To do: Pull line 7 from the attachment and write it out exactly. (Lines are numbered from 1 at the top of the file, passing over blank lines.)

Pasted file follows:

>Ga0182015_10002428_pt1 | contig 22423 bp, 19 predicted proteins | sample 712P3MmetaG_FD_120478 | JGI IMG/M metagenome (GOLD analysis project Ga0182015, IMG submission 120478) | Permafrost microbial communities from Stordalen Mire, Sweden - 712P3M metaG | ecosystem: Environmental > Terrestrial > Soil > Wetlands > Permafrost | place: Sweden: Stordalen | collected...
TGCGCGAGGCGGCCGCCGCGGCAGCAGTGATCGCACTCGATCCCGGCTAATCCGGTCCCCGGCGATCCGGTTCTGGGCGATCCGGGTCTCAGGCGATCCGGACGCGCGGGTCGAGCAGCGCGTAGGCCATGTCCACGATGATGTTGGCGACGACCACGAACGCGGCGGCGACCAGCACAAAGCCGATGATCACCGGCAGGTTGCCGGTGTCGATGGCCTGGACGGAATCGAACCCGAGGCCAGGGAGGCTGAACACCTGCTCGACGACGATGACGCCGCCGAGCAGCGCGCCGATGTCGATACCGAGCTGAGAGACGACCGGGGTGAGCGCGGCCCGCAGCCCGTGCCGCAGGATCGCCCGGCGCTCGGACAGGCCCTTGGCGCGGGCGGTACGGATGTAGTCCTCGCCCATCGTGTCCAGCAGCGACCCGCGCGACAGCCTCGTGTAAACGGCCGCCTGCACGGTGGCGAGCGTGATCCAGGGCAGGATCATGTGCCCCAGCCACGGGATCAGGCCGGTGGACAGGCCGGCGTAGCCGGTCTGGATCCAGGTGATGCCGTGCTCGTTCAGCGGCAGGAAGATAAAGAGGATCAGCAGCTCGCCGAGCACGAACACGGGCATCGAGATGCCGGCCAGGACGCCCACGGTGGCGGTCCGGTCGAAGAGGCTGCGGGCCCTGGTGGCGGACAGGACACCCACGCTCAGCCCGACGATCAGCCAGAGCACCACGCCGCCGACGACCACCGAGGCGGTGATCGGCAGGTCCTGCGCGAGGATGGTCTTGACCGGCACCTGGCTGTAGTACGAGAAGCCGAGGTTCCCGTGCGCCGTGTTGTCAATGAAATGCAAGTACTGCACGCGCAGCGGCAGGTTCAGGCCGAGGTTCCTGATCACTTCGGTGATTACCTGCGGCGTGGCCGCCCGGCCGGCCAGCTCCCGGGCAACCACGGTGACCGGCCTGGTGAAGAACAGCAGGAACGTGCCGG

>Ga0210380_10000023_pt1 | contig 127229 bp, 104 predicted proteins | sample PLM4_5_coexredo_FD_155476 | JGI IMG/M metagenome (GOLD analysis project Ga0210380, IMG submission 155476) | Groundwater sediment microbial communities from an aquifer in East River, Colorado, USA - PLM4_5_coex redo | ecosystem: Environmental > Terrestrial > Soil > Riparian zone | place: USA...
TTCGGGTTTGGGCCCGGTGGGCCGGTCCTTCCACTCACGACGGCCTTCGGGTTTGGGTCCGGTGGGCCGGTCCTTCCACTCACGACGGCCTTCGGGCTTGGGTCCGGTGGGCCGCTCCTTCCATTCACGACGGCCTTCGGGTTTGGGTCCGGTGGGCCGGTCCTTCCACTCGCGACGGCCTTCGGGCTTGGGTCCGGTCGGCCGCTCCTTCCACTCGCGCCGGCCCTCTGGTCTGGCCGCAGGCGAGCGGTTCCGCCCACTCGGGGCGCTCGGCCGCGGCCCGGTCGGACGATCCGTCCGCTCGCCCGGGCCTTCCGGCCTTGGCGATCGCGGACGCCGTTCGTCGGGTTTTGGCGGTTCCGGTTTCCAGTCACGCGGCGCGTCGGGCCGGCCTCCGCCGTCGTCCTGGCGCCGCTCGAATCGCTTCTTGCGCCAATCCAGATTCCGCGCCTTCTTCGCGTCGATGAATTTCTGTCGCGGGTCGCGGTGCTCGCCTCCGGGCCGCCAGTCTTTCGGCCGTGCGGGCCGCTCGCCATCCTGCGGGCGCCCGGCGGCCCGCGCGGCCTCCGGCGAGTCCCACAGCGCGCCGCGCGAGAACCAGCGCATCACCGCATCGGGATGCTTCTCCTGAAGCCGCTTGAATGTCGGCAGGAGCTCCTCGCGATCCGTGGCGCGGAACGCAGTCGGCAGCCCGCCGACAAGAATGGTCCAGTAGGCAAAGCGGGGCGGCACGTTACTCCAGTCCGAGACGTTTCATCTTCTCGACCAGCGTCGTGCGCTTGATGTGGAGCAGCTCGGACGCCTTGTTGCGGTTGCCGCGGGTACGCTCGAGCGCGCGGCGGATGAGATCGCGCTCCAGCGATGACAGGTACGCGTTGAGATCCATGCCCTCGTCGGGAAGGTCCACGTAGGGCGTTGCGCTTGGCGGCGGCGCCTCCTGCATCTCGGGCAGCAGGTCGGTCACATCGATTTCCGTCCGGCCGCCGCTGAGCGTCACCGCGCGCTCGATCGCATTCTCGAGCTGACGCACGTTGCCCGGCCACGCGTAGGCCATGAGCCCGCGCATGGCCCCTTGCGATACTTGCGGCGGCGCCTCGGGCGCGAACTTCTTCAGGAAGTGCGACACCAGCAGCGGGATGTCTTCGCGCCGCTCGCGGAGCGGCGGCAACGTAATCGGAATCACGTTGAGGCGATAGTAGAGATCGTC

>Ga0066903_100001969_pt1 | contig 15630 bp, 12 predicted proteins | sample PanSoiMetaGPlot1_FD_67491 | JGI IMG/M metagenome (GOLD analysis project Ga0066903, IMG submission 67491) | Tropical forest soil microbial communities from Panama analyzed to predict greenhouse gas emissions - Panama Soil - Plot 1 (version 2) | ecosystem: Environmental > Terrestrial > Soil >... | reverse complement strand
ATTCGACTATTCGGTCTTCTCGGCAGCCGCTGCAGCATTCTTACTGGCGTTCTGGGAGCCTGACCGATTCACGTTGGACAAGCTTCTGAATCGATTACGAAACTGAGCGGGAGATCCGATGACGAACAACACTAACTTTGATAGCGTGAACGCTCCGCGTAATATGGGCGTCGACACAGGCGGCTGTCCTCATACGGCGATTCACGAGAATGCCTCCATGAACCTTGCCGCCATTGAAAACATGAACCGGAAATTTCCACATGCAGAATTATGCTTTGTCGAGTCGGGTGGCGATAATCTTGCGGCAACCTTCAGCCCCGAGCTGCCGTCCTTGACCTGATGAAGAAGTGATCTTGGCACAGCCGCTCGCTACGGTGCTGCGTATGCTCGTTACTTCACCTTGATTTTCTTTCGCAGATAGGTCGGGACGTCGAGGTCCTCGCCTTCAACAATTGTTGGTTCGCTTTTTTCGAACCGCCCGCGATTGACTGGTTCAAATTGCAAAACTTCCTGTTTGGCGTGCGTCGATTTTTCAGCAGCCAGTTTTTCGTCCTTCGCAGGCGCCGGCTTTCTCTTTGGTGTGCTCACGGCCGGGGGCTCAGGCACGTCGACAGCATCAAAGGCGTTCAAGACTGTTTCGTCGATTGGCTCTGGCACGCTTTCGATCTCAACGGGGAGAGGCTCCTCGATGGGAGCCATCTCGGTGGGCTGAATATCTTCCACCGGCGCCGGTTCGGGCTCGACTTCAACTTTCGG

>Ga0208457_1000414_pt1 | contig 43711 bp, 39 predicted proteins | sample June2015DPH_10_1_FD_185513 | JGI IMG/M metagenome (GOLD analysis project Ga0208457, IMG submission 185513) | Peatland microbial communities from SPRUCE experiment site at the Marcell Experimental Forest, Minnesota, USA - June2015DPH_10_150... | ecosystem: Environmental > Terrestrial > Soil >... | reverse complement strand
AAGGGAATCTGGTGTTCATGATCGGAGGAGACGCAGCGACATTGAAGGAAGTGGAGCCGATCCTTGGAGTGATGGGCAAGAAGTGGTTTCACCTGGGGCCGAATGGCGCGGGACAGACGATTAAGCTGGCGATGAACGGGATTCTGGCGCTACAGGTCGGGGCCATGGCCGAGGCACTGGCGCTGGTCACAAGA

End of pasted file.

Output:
>Ga0208457_1000414_pt1 | contig 43711 bp, 39 predicted proteins | sample June2015DPH_10_1_FD_185513 | JGI IMG/M metagenome (GOLD analysis project Ga0208457, IMG submission 185513) | Peatland microbial communities from SPRUCE experiment site at the Marcell Experimental Forest, Minnesota, USA - June2015DPH_10_150... | ecosystem: Environmental > Terrestrial > Soil >... | reverse complement strand